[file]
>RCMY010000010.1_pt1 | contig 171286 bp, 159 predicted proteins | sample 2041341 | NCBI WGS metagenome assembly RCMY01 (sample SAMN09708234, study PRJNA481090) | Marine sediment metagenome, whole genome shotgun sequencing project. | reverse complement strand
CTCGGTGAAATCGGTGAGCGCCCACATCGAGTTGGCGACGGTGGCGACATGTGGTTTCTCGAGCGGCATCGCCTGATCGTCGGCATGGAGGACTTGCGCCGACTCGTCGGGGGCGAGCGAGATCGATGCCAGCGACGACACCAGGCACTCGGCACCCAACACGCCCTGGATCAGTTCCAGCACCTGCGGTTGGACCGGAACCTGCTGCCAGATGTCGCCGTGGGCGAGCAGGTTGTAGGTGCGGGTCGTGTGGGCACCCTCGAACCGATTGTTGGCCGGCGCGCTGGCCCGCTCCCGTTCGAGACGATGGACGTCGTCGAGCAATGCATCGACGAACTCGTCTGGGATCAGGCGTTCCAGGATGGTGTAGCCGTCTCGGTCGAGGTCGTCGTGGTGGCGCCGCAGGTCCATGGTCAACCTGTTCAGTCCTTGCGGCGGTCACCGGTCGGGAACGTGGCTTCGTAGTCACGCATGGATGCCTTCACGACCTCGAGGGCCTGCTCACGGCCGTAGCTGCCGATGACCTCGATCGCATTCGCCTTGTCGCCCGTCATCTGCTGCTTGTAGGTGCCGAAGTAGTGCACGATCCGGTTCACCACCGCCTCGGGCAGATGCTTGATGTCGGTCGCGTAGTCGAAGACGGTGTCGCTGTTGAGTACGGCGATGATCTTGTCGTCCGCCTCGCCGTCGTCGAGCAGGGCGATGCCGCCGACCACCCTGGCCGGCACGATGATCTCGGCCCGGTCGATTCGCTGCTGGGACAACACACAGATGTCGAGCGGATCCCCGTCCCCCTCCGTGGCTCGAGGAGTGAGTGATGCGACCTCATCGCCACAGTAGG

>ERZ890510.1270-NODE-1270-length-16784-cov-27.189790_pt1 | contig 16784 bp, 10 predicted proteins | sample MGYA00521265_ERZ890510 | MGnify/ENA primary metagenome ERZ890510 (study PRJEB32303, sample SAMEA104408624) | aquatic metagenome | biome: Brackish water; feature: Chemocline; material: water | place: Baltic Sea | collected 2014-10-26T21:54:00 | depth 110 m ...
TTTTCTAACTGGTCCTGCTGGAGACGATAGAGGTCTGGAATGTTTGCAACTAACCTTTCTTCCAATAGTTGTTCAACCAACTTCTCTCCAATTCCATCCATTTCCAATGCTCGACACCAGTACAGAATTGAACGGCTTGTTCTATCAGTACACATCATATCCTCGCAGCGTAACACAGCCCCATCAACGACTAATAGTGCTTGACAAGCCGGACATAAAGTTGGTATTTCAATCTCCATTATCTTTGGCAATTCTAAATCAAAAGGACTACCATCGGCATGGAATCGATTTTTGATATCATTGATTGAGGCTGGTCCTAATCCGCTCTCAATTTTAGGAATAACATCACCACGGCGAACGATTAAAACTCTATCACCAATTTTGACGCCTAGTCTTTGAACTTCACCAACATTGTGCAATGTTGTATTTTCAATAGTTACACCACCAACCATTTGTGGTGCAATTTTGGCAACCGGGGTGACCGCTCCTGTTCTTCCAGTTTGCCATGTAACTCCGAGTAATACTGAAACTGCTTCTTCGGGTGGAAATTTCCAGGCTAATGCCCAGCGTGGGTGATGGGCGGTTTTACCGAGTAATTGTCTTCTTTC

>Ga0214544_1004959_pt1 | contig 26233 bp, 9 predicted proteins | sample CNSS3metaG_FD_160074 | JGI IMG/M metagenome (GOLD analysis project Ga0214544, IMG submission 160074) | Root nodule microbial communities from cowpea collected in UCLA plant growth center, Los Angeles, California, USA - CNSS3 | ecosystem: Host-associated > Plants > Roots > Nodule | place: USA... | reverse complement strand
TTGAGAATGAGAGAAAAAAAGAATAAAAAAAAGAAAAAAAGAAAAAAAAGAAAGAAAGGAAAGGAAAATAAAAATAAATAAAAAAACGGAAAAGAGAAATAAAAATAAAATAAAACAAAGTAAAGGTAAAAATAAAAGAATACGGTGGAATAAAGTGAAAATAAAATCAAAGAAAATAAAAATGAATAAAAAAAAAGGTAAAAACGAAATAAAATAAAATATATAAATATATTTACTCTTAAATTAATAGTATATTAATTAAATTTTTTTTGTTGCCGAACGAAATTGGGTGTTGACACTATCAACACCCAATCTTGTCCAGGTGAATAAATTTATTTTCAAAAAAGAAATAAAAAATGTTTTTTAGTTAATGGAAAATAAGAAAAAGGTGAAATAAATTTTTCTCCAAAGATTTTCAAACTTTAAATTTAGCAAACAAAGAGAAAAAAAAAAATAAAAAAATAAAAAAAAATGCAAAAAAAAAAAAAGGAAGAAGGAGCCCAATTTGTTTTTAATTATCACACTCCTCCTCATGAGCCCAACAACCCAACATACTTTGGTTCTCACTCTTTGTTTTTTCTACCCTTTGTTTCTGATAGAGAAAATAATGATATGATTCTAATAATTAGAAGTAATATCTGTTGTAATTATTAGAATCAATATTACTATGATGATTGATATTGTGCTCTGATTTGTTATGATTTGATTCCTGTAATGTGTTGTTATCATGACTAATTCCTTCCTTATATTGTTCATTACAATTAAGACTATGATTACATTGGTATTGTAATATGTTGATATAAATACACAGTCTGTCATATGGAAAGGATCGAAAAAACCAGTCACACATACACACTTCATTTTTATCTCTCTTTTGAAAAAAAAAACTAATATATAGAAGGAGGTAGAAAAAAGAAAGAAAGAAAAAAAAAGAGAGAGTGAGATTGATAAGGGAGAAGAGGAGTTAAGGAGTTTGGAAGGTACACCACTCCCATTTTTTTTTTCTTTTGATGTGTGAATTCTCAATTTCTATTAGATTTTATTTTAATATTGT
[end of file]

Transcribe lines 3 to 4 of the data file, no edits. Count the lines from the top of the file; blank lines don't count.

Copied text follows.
>ERZ890510.1270-NODE-1270-length-16784-cov-27.189790_pt1 | contig 16784 bp, 10 predicted proteins | sample MGYA00521265_ERZ890510 | MGnify/ENA primary metagenome ERZ890510 (study PRJEB32303, sample SAMEA104408624) | aquatic metagenome | biome: Brackish water; feature: Chemocline; material: water | place: Baltic Sea | collected 2014-10-26T21:54:00 | depth 110 m ...
TTTTCTAACTGGTCCTGCTGGAGACGATAGAGGTCTGGAATGTTTGCAACTAACCTTTCTTCCAATAGTTGTTCAACCAACTTCTCTCCAATTCCATCCATTTCCAATGCTCGACACCAGTACAGAATTGAACGGCTTGTTCTATCAGTACACATCATATCCTCGCAGCGTAACACAGCCCCATCAACGACTAATAGTGCTTGACAAGCCGGACATAAAGTTGGTATTTCAATCTCCATTATCTTTGGCAATTCTAAATCAAAAGGACTACCATCGGCATGGAATCGATTTTTGATATCATTGATTGAGGCTGGTCCTAATCCGCTCTCAATTTTAGGAATAACATCACCACGGCGAACGATTAAAACTCTATCACCAATTTTGACGCCTAGTCTTTGAACTTCACCAACATTGTGCAATGTTGTATTTTCAATAGTTACACCACCAACCATTTGTGGTGCAATTTTGGCAACCGGGGTGACCGCTCCTGTTCTTCCAGTTTGCCATGTAACTCCGAGTAATACTGAAACTGCTTCTTCGGGTGGAAATTTCCAGGCTAATGCCCAGCGTGGGTGATGGGCGGTTTTACCGAGTAATTGTCTTCTTTC